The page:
Tesla is Changing the Battery Cell Chemistry in its Standard-Range Models
【Summary】The new batteries use a lithium-iron-phosphate (LFP) chemistry instead of nickel-cobalt-aluminum, which will continue to be found in Tesla’s long-range models.
For automakers, it's all about making money by selling cars. Tesla just recently started to make a profit on its vehicles and it wants to keep things going. Instead of raising the prices of its vehicles, which Tesla tends to do sporadically, the automaker is moving to change the batteries that are found in its Standard Range models. This move is a good way for Tesla to increase its profit margins without changing the prices of its vehicles.
LFP Standard Range EVs Coming
Tesla recently announced that all of its Standard Range models will switch to using a lithium-iron-phosphate (LFP) cathode. The announcement was made in the automaker's third-quarter earnings release. Tesla already sells Model 3 sedans in China with LFP batteries. Apparently, LFP batteries are far more affordable for Tesla to use and lower production costs. So, after seeing how much money it saved in China, Tesla has decided to make the switch globally. The move to use LFP batteries, though, does result in less range.
While pricing is one of the major factors for the switch to use LFP batteries, another reason could be environmentally related. LFP batteries require fewer rare-earth minerals like cobalt, nickel, and manganese. Nickel has become a difficult material to find and EV manufacturers need a lot of the material. Supplies of nickel have started to become tight as automakers attempt to get the product in mass quantities.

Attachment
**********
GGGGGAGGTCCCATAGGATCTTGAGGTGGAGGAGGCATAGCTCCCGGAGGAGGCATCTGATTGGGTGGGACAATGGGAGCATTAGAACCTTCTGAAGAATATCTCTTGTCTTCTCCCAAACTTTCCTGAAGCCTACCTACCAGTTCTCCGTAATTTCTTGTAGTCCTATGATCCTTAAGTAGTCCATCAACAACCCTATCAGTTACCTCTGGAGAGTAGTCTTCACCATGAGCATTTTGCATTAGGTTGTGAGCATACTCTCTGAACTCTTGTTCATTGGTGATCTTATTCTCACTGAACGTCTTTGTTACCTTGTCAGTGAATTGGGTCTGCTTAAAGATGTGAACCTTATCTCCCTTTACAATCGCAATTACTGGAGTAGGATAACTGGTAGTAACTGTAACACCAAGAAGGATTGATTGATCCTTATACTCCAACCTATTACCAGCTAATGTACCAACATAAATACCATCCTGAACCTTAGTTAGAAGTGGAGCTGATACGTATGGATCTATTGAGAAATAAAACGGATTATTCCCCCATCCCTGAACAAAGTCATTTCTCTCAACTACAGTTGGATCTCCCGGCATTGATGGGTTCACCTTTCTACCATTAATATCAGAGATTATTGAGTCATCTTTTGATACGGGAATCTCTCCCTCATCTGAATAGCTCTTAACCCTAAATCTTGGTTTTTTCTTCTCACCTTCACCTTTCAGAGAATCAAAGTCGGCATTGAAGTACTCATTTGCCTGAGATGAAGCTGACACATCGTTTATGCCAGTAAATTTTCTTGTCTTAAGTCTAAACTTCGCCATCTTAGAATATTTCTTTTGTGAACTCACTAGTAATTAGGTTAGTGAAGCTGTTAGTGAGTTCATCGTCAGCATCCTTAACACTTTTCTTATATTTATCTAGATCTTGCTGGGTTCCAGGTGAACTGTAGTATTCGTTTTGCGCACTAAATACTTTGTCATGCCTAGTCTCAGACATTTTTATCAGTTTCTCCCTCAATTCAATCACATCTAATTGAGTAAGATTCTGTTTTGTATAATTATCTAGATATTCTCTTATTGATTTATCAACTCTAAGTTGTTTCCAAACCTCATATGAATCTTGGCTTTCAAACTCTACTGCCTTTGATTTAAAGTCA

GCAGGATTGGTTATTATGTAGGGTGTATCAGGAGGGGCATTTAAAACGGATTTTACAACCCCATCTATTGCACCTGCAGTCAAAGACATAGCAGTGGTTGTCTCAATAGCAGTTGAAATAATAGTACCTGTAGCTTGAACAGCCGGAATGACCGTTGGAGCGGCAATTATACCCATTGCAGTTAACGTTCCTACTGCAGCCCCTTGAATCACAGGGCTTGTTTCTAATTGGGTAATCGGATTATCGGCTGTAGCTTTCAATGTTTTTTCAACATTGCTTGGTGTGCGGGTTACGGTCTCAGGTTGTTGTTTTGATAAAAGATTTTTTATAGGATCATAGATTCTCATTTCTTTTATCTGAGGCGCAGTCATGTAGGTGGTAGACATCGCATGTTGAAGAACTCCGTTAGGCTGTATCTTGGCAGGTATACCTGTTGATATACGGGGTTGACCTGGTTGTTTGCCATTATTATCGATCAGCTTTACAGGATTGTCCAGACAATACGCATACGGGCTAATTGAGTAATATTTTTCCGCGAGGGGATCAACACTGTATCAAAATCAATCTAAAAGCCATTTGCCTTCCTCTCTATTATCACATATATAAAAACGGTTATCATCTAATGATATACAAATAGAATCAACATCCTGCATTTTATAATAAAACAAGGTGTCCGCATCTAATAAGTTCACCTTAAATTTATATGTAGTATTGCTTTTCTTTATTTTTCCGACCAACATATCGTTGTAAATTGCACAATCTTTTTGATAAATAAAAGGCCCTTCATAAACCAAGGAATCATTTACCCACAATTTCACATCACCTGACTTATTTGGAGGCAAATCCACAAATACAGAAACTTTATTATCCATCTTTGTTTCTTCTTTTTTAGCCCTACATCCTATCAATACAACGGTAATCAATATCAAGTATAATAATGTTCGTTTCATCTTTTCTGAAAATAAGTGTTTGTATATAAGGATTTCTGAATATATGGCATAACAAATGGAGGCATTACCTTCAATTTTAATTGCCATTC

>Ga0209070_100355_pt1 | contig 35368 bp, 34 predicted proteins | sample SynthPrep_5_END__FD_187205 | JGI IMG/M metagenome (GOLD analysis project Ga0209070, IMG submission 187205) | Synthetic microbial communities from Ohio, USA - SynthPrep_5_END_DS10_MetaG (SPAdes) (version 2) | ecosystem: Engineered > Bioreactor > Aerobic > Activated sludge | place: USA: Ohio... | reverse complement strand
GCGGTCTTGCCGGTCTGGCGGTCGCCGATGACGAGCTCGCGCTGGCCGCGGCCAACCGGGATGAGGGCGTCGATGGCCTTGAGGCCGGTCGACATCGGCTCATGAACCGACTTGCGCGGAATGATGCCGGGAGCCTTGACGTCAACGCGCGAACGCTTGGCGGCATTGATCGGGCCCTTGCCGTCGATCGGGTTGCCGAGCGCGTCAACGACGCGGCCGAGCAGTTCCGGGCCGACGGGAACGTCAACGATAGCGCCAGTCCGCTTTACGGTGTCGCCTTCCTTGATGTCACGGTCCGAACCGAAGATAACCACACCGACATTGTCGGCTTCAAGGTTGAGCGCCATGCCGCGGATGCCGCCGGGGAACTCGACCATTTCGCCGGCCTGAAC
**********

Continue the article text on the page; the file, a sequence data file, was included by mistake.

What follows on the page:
"LFP has both positive and negative trade-offs," Sam Abuelsamid, Guidehouse Insights principal analyst, told CNBC. "It's significantly cheaper and doesn't require any nickel or cobalt. It's also more stable, which makes it safer." There are many other upsides to LFP batteries, too. They don't degrade as quickly as other batteries and are easier to recycle.
Positives And Negatives
All of this makes LFP batteries look like a major upside from Tesla's point of view. Unfortunately, for consumers, the battery means less range. LFP battery cells are less energy-dense than nickel-cobalt-aluminum battery cells, which results in less range despite weighing the same amount. Another issue with LFP batteries is that they're more easily affected by cold weather, claims Abuelsamid.
For its vehicles made in China with LFP batteries, Tesla has been sourcing them from Contemporary Amperex Technology Co., Limited (CATL) which is the world's largest battery producer. Another company that's well known for making LFP batteries is BYD. CATL is based in China and is partly responsible for why 95% of LFP cathode manufacturing is produced in the country.
At the moment, the Model 3 Standard Range Plus model has a range of up to 262 miles and is priced at $43,490 with destination. Going forward, we're not sure how the switch to LFP batteries will affect the electric car's range or price. The automaker's Long Range models and, supposedly the Cybertruck if it ever comes out, will continue to use nickel-cobalt-aluminum batteries.
Vineeth Joel Patel
Joel Patel has been covering all aspects of the automotive industry for four years as an editor and freelance writer for various websites. When it comes to cars, he enjoys covering the merger between technology and cars. In his spare time, Joel likes to watch baseball, work on his car, and try new foods
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